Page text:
With both sides hitting their drives greenside and then putting from off the green, the GB&I team left itself inside 5 feet – on nearly the exact same line as Sargent’s remaining 8-foot birdie putt to win the match. Sargent drained it and gave a resounding fist pump, helping cut the three-point deficit to just one point by lunchtime.
“You never want to give your opponent chances, and I don't think we really liked that GB&I roar the past couple days, so we decided we don't want to give them even a chance,” Sargent said.
Then one more time, Sargent would need to close his match out in the town center with spectators hanging out of every balcony within sight.
With the Sunday singles session appearing to be a razor-thin margin as Sargent faced GB&I’s top player, John Gough, the pair headed to the 17th tee all square. The match had been nip and tuck all day, with no player able to get ahead by more than one hole. On the 15th green, Gough made a birdie to win the hole and then waved his arms wildly to ignite the crowd – a stark contrast to Sargent, who stayed stone-faced throughout the proceedings.
But Gough would hit his tee shot out of bounds into the Old Course Hotel garden, gifting Sargent a 1-up lead heading to the 18th tee. And, this being no surprise, Sargent judged his tee shot perfectly to put himself 30 feet right of the hole for eagle.
Sargent’s play had sucked all enthusiasm out of GB&I’s Walker Cup bid. His securing of three points on the 18th hole alone was vital to the U.S. winning.
Two putts later, he had secured a winning point that was a final dagger to the GB&I efforts. Chants of “U-S-A!” came from a small group of American fans, and Sargent finally showed the emotion he had been holding in all afternoon as he embraced Stewart Hagestad, Preston Summerhays and Nick Dunlap.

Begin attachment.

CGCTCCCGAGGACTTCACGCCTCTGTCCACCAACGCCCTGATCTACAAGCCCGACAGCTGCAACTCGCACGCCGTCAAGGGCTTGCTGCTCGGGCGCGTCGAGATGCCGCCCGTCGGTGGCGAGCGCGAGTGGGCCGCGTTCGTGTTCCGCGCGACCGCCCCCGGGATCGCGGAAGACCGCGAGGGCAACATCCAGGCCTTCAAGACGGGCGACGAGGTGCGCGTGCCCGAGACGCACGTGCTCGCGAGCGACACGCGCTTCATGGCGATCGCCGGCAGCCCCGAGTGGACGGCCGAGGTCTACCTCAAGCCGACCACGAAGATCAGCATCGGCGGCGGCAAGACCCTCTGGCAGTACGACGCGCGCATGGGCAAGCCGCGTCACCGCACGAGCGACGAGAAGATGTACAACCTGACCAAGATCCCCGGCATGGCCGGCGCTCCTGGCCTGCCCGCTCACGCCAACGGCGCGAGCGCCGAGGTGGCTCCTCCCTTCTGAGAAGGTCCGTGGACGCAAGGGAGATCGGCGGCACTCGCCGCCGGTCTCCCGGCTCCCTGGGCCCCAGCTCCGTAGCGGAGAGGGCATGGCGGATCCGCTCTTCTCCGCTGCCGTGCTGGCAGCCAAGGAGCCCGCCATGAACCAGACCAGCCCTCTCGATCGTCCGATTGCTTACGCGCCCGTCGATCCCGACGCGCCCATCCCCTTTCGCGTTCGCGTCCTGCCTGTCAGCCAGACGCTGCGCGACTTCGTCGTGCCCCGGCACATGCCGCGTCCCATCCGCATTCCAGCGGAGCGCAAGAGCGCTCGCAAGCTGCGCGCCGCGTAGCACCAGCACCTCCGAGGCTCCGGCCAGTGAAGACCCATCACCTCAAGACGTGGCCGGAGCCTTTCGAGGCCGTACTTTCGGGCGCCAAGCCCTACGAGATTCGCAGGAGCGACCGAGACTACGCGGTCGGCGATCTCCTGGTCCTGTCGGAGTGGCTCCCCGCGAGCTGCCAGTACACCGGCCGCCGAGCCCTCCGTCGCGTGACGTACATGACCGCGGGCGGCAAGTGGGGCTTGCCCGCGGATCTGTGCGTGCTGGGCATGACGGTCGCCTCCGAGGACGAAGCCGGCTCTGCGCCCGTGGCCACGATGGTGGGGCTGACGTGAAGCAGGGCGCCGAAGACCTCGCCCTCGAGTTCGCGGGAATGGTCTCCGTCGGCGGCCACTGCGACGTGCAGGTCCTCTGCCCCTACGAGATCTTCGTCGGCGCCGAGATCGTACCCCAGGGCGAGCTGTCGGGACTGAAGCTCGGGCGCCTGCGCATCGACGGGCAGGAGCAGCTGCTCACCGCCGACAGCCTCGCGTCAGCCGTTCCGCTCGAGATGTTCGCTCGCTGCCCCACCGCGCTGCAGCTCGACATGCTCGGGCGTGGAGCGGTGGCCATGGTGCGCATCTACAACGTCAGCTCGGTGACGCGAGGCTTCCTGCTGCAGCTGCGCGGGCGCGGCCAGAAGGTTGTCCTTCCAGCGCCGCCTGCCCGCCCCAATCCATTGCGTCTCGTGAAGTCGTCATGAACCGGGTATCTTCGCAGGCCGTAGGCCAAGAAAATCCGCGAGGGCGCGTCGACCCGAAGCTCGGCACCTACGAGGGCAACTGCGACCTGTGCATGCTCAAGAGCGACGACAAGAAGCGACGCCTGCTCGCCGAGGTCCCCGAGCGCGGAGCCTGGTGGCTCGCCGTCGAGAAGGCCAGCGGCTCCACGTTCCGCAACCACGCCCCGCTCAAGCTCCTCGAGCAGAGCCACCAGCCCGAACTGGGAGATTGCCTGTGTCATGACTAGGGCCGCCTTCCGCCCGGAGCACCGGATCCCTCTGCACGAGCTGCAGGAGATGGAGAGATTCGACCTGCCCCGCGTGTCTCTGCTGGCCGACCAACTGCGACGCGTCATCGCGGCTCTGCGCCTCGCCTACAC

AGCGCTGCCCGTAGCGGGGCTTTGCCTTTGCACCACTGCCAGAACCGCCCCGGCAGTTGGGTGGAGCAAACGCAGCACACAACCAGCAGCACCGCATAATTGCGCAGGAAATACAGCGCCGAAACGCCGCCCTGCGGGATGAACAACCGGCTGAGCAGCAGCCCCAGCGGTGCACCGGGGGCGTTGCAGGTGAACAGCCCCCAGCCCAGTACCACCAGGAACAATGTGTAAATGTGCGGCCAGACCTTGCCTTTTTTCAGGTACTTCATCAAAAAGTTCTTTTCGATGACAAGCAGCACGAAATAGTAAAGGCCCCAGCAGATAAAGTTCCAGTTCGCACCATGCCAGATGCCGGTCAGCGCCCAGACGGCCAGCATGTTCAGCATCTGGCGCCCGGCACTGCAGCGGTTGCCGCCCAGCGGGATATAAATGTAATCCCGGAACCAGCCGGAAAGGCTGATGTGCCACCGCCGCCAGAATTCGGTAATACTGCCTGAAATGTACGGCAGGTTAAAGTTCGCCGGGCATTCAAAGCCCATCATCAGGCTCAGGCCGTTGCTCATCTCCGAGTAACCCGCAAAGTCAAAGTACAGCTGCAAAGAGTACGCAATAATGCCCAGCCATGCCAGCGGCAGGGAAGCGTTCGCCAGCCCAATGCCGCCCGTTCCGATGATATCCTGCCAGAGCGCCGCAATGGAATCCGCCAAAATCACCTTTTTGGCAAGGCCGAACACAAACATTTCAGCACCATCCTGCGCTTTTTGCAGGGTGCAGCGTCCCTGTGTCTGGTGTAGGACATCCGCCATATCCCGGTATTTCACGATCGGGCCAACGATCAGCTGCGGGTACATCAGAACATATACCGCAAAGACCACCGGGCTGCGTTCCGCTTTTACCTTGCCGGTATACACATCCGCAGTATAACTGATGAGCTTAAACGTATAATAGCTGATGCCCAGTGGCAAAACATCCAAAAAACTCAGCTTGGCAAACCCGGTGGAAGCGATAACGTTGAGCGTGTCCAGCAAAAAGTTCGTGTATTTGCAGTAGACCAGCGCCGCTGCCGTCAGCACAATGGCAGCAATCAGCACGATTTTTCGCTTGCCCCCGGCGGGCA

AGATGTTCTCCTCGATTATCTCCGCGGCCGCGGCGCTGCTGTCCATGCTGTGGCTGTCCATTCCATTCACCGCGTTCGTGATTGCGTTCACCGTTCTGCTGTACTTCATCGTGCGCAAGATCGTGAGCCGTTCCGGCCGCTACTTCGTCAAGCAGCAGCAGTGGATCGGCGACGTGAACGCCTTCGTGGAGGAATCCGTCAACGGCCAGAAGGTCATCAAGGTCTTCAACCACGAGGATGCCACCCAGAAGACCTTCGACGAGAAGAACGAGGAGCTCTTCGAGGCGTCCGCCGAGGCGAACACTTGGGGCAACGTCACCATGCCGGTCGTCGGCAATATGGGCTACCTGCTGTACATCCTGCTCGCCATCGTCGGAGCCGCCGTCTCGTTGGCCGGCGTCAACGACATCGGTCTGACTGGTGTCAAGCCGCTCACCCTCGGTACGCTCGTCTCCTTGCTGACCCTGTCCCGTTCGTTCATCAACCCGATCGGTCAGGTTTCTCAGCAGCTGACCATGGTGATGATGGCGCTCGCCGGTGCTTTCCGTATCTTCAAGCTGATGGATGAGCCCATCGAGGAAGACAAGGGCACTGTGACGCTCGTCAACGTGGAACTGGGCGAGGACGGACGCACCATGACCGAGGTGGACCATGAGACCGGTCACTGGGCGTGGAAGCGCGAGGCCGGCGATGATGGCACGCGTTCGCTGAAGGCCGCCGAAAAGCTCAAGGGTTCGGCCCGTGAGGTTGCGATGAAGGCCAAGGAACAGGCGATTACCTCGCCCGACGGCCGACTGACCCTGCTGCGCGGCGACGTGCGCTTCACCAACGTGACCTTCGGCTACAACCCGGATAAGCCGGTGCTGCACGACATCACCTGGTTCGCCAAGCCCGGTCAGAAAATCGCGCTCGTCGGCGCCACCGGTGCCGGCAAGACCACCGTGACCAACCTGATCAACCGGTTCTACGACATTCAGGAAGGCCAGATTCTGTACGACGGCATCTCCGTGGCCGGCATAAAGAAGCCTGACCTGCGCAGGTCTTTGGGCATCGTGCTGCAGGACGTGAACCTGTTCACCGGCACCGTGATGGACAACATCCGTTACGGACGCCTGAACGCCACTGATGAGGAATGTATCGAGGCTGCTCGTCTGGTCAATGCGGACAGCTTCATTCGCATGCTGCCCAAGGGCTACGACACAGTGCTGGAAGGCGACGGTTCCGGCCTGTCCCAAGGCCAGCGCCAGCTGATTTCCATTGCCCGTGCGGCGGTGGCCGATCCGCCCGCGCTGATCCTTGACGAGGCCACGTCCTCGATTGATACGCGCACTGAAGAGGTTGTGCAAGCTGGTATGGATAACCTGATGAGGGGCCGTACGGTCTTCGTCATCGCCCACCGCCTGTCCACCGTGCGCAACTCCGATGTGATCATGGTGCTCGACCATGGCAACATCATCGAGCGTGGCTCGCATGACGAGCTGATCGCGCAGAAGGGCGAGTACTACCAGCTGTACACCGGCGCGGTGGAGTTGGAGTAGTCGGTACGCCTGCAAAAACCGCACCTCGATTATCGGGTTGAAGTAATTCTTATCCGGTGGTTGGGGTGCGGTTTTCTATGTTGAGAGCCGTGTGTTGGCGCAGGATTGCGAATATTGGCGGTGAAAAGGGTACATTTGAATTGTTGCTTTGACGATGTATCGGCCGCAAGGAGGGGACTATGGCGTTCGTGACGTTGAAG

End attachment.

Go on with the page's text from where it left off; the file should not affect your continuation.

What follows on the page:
By that time, Sargent’s play had sucked all enthusiasm out of GB&I’s Walker Cup bid. His securing of three points on the 18th hole alone was vital to the U.S. winning. Had he lost at the home hole each time, the Americans would have lost, 13½-12½.
Sargent, of course, downplayed his contribution as any top amateur with media training would do.
“I wouldn't say that was the difference in winning the Walker Cup because I've got nine other teammates,” Sargent said, sounding almost upset at the notion.
But there is no denying that he came through in those moments, using his most dangerous skill to his advantage.
It might be a Swilcan Bridge too far to suggest that Sargent had doubters coming into this week, but he hadn’t necessarily played his best golf in meaningful spots. Aside from being low amateur in the U.S. Open, Sargent experienced the aforementioned Masters struggle, finished a distant 40th in the NCAA Championship, had a couple of mediocre PGA Tour starts and faltered in the round of 64 at the U.S. Amateur to Dunlap, who momentarily took the spotlight as amateur golf’s can’t-miss kid.
“I don't think it would be any different whether I was ranked No. 1 or like a thousand,” Sargent said when asked how good it felt to come through with four points.
But he’s not 1,000th in the world. He’s No. 1, and it comes with expectations.
At the Walker Cup, Sargent was the clear man of the match, and he proved his ceiling is as high as we all think it is.